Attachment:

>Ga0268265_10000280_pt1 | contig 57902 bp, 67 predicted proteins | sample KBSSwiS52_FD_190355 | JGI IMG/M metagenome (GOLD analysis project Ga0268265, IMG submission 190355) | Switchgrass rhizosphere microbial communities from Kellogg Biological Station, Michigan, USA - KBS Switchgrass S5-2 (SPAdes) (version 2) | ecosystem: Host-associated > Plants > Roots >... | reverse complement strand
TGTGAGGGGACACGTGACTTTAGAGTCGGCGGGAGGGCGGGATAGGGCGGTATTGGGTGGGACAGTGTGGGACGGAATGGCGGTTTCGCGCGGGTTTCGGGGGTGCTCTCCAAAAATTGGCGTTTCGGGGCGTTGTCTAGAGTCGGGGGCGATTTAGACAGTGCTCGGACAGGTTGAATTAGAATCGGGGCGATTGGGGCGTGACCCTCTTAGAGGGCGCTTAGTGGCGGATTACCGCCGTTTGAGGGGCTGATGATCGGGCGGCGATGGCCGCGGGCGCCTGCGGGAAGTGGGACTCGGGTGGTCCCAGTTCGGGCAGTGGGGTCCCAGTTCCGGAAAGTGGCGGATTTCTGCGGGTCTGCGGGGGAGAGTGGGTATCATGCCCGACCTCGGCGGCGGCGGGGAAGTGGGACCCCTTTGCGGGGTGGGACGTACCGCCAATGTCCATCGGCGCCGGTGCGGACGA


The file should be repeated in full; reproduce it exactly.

>Ga0268265_10000280_pt1 | contig 57902 bp, 67 predicted proteins | sample KBSSwiS52_FD_190355 | JGI IMG/M metagenome (GOLD analysis project Ga0268265, IMG submission 190355) | Switchgrass rhizosphere microbial communities from Kellogg Biological Station, Michigan, USA - KBS Switchgrass S5-2 (SPAdes) (version 2) | ecosystem: Host-associated > Plants > Roots >... | reverse complement strand
TGTGAGGGGACACGTGACTTTAGAGTCGGCGGGAGGGCGGGATAGGGCGGTATTGGGTGGGACAGTGTGGGACGGAATGGCGGTTTCGCGCGGGTTTCGGGGGTGCTCTCCAAAAATTGGCGTTTCGGGGCGTTGTCTAGAGTCGGGGGCGATTTAGACAGTGCTCGGACAGGTTGAATTAGAATCGGGGCGATTGGGGCGTGACCCTCTTAGAGGGCGCTTAGTGGCGGATTACCGCCGTTTGAGGGGCTGATGATCGGGCGGCGATGGCCGCGGGCGCCTGCGGGAAGTGGGACTCGGGTGGTCCCAGTTCGGGCAGTGGGGTCCCAGTTCCGGAAAGTGGCGGATTTCTGCGGGTCTGCGGGGGAGAGTGGGTATCATGCCCGACCTCGGCGGCGGCGGGGAAGTGGGACCCCTTTGCGGGGTGGGACGTACCGCCAATGTCCATCGGCGCCGGTGCGGACGA